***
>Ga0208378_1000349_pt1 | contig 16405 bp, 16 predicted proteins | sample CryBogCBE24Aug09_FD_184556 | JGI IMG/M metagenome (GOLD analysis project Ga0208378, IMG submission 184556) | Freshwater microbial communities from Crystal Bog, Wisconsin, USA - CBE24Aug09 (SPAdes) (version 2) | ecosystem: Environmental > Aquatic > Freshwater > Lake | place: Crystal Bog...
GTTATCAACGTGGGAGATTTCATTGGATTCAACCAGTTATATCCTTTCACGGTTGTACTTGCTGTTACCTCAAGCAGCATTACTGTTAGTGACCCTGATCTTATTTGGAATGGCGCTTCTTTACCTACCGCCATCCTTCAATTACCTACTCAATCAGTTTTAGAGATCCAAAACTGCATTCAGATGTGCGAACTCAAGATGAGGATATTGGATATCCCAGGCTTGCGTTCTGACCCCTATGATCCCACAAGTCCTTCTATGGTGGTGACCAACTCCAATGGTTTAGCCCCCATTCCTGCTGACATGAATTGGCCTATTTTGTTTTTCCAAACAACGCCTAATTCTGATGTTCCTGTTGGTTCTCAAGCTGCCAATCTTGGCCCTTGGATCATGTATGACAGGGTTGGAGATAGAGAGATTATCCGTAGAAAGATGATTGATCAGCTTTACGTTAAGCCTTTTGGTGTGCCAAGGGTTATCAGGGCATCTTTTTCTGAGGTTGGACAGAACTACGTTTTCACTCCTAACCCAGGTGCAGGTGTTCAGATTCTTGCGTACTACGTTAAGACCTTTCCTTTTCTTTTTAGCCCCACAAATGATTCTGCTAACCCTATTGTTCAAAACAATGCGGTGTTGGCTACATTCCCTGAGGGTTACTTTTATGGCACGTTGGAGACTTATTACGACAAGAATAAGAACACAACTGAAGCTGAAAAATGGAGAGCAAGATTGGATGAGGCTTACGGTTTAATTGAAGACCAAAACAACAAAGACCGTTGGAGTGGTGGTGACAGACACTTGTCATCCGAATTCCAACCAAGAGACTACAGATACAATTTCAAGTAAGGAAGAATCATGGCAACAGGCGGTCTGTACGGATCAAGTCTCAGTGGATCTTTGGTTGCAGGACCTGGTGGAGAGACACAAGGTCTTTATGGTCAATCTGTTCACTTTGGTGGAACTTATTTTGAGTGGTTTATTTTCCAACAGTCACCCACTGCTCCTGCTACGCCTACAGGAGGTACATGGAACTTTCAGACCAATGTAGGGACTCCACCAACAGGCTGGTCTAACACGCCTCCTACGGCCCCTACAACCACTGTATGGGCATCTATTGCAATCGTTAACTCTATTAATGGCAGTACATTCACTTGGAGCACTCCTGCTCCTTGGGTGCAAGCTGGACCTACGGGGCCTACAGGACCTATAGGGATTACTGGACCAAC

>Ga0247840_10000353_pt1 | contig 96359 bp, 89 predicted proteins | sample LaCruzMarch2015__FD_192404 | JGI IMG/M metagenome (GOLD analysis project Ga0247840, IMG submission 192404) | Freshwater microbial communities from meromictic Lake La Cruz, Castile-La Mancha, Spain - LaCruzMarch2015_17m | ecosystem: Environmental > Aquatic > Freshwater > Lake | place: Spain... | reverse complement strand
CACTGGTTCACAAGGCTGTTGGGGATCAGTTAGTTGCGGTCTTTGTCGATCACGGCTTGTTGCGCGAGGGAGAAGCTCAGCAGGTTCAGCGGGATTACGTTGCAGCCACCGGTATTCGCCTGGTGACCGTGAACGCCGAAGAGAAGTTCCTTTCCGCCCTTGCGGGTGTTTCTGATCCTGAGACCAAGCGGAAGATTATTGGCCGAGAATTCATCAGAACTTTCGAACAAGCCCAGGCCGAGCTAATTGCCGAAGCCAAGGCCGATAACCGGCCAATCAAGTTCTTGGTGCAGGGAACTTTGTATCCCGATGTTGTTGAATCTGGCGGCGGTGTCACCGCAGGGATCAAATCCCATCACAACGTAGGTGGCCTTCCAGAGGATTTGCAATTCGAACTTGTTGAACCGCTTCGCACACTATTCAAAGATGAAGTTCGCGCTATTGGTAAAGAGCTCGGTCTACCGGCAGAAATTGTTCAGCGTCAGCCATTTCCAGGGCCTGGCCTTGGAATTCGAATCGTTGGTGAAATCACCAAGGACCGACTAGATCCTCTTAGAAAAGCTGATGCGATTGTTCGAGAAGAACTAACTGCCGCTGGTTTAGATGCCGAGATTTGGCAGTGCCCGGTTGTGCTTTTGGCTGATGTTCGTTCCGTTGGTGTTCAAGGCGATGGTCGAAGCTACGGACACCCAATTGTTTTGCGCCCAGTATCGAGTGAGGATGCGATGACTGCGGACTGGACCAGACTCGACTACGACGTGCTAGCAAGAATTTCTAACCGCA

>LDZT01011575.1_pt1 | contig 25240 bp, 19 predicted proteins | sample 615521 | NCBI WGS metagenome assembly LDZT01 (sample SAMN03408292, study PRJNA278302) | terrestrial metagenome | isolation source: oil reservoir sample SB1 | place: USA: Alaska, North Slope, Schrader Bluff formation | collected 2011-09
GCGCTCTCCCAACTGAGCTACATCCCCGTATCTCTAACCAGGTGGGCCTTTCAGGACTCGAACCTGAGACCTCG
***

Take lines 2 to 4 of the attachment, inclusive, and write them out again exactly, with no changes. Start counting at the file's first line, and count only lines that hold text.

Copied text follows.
GTTATCAACGTGGGAGATTTCATTGGATTCAACCAGTTATATCCTTTCACGGTTGTACTTGCTGTTACCTCAAGCAGCATTACTGTTAGTGACCCTGATCTTATTTGGAATGGCGCTTCTTTACCTACCGCCATCCTTCAATTACCTACTCAATCAGTTTTAGAGATCCAAAACTGCATTCAGATGTGCGAACTCAAGATGAGGATATTGGATATCCCAGGCTTGCGTTCTGACCCCTATGATCCCACAAGTCCTTCTATGGTGGTGACCAACTCCAATGGTTTAGCCCCCATTCCTGCTGACATGAATTGGCCTATTTTGTTTTTCCAAACAACGCCTAATTCTGATGTTCCTGTTGGTTCTCAAGCTGCCAATCTTGGCCCTTGGATCATGTATGACAGGGTTGGAGATAGAGAGATTATCCGTAGAAAGATGATTGATCAGCTTTACGTTAAGCCTTTTGGTGTGCCAAGGGTTATCAGGGCATCTTTTTCTGAGGTTGGACAGAACTACGTTTTCACTCCTAACCCAGGTGCAGGTGTTCAGATTCTTGCGTACTACGTTAAGACCTTTCCTTTTCTTTTTAGCCCCACAAATGATTCTGCTAACCCTATTGTTCAAAACAATGCGGTGTTGGCTACATTCCCTGAGGGTTACTTTTATGGCACGTTGGAGACTTATTACGACAAGAATAAGAACACAACTGAAGCTGAAAAATGGAGAGCAAGATTGGATGAGGCTTACGGTTTAATTGAAGACCAAAACAACAAAGACCGTTGGAGTGGTGGTGACAGACACTTGTCATCCGAATTCCAACCAAGAGACTACAGATACAATTTCAAGTAAGGAAGAATCATGGCAACAGGCGGTCTGTACGGATCAAGTCTCAGTGGATCTTTGGTTGCAGGACCTGGTGGAGAGACACAAGGTCTTTATGGTCAATCTGTTCACTTTGGTGGAACTTATTTTGAGTGGTTTATTTTCCAACAGTCACCCACTGCTCCTGCTACGCCTACAGGAGGTACATGGAACTTTCAGACCAATGTAGGGACTCCACCAACAGGCTGGTCTAACACGCCTCCTACGGCCCCTACAACCACTGTATGGGCATCTATTGCAATCGTTAACTCTATTAATGGCAGTACATTCACTTGGAGCACTCCTGCTCCTTGGGTGCAAGCTGGACCTACGGGGCCTACAGGACCTATAGGGATTACTGGACCAAC

>Ga0247840_10000353_pt1 | contig 96359 bp, 89 predicted proteins | sample LaCruzMarch2015__FD_192404 | JGI IMG/M metagenome (GOLD analysis project Ga0247840, IMG submission 192404) | Freshwater microbial communities from meromictic Lake La Cruz, Castile-La Mancha, Spain - LaCruzMarch2015_17m | ecosystem: Environmental > Aquatic > Freshwater > Lake | place: Spain... | reverse complement strand
CACTGGTTCACAAGGCTGTTGGGGATCAGTTAGTTGCGGTCTTTGTCGATCACGGCTTGTTGCGCGAGGGAGAAGCTCAGCAGGTTCAGCGGGATTACGTTGCAGCCACCGGTATTCGCCTGGTGACCGTGAACGCCGAAGAGAAGTTCCTTTCCGCCCTTGCGGGTGTTTCTGATCCTGAGACCAAGCGGAAGATTATTGGCCGAGAATTCATCAGAACTTTCGAACAAGCCCAGGCCGAGCTAATTGCCGAAGCCAAGGCCGATAACCGGCCAATCAAGTTCTTGGTGCAGGGAACTTTGTATCCCGATGTTGTTGAATCTGGCGGCGGTGTCACCGCAGGGATCAAATCCCATCACAACGTAGGTGGCCTTCCAGAGGATTTGCAATTCGAACTTGTTGAACCGCTTCGCACACTATTCAAAGATGAAGTTCGCGCTATTGGTAAAGAGCTCGGTCTACCGGCAGAAATTGTTCAGCGTCAGCCATTTCCAGGGCCTGGCCTTGGAATTCGAATCGTTGGTGAAATCACCAAGGACCGACTAGATCCTCTTAGAAAAGCTGATGCGATTGTTCGAGAAGAACTAACTGCCGCTGGTTTAGATGCCGAGATTTGGCAGTGCCCGGTTGTGCTTTTGGCTGATGTTCGTTCCGTTGGTGTTCAAGGCGATGGTCGAAGCTACGGACACCCAATTGTTTTGCGCCCAGTATCGAGTGAGGATGCGATGACTGCGGACTGGACCAGACTCGACTACGACGTGCTAGCAAGAATTTCTAACCGCA